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The Immersive Interface

Steve Dietz, November 1998
When an acquaintance first navigated the virtual reality modeling language (VRML) version of the interface to the Minneapolis Sculpture Garden, her knuckles whitened from her grip on the mouse and she asked if she could blow away the sculptures she didn't like.

In extensive user surveys about visitors' reactions to a VRML version of Darwin's Endeavour at the Museum of Natural History in London, a significant difference in interest was found between users under age 20 and everyone else, especially visitors over age 50. Younger users not only preferred the sense of control that VRML allowed--being able to navigate wherever you want at your own pace--but anything less bordered on the unacceptable.

Despite the obvious limitations of a technology like VRML--early on in the project, for instance, a decision was made not to try to depict the sculptures in the Garden realistically, with the majority of them represented by a generic marker and a small 2-D photographic image when the viewer gets close--one can also glimpse what it will mean to have immersive experiences online rather than framed views.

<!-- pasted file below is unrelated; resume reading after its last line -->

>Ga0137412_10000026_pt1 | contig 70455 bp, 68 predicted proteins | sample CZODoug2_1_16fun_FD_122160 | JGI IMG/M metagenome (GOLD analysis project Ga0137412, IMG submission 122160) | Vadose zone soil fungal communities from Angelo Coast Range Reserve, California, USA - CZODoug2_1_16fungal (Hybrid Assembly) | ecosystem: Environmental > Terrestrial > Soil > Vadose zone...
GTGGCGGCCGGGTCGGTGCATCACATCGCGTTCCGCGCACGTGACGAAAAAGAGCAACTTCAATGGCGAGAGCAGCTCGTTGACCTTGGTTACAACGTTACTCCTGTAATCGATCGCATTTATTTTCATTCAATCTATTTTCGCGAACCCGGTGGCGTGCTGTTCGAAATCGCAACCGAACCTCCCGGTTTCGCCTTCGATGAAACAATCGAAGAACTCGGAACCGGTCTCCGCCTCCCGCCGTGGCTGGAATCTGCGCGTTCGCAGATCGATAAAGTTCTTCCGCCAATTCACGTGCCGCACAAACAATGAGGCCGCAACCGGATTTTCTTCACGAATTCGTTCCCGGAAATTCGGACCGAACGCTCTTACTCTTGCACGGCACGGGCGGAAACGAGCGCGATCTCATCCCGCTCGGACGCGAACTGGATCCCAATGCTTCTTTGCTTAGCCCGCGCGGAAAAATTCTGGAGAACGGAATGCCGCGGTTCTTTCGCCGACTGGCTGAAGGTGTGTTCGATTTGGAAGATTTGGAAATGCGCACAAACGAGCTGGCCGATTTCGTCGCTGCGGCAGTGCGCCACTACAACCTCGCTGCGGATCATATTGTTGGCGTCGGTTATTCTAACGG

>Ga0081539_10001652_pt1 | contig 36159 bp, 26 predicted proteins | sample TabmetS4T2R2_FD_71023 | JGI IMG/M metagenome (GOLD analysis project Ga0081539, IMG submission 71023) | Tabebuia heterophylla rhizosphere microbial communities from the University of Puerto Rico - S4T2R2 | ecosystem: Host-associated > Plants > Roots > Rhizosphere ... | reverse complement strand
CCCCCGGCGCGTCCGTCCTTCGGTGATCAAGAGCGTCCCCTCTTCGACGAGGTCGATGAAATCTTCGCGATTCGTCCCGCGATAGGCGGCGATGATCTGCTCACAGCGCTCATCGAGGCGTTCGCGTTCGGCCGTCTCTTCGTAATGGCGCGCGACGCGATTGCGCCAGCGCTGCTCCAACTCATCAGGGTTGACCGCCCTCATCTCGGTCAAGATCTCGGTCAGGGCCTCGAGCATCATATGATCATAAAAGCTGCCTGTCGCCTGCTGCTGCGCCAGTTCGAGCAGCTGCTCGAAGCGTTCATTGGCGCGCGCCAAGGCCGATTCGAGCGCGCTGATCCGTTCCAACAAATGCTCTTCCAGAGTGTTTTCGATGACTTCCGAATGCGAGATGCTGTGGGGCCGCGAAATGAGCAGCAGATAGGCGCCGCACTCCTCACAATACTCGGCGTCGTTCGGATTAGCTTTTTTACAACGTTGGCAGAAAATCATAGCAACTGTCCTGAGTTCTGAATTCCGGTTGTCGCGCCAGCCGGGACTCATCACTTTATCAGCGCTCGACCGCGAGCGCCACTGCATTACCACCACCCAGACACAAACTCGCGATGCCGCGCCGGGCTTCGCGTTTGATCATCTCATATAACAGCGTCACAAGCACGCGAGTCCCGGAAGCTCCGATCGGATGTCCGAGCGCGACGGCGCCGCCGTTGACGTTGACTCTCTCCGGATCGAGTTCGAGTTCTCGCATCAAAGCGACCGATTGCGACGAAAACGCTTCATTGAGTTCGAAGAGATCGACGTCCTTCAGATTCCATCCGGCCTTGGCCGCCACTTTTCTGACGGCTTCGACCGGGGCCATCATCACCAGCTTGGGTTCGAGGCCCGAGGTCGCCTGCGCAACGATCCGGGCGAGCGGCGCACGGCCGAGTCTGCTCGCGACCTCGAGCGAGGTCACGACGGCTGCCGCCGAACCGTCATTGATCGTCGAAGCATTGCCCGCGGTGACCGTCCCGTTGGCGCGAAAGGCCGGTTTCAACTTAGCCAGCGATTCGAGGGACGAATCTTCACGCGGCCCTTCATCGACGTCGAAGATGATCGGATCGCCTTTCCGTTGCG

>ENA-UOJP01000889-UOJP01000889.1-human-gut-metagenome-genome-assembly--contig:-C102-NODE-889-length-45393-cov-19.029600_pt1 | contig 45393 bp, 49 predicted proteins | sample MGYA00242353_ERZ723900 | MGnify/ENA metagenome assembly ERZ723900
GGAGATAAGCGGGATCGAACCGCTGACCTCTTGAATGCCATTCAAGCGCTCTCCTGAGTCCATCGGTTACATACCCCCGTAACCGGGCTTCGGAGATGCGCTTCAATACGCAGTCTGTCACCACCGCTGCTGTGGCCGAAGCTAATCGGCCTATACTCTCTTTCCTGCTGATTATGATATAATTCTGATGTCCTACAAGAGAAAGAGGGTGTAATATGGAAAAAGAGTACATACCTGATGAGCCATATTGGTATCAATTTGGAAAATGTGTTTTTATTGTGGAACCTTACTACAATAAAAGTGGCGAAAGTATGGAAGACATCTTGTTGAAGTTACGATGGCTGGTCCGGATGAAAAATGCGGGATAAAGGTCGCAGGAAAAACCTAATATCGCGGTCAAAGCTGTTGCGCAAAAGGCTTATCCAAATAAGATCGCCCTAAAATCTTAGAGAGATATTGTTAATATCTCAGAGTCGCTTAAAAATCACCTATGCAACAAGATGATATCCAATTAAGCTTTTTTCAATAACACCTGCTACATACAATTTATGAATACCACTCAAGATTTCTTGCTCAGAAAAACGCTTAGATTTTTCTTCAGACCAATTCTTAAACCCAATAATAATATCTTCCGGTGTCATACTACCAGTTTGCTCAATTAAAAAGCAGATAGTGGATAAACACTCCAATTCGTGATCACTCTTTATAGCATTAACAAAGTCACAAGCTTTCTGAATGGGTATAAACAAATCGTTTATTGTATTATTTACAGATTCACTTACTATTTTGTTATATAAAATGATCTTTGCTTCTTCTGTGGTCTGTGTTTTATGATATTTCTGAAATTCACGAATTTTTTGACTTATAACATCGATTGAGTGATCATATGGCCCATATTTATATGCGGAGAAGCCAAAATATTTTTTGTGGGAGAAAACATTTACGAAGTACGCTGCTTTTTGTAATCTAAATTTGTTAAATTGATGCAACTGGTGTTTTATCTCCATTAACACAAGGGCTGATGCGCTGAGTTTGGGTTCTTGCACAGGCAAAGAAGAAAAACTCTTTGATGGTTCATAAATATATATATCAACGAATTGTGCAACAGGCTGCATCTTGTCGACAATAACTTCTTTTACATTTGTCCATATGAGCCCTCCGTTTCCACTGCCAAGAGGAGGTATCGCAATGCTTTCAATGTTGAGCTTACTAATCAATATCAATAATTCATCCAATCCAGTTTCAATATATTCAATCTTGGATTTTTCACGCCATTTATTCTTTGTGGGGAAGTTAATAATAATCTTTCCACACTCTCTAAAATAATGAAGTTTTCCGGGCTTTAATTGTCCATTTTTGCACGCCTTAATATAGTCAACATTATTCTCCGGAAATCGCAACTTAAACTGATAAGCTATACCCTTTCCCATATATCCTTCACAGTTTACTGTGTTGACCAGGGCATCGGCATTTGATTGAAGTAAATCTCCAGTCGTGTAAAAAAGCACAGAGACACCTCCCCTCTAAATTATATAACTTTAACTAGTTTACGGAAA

While this shift from seeing through the frame to being immersed in an environment is not a new desire, it is newly possible. When you take this tour through the VRML Garden, you'll see (feel) how it is more like walking through the Garden--without pretending to be a substitute--and less like surfing Web pages.

"The artisans of interface culture . . . have become some new fusion of artist and engineer--interfacers, cyberpunks, Web masters--charged with the epic task of representing our digital machines, making sense of information in its raw form."
Steven Johnson

Marek Walczak and Remo Campopiano, master artisans, created this elegant premonition of digital machines' ability to interface culture.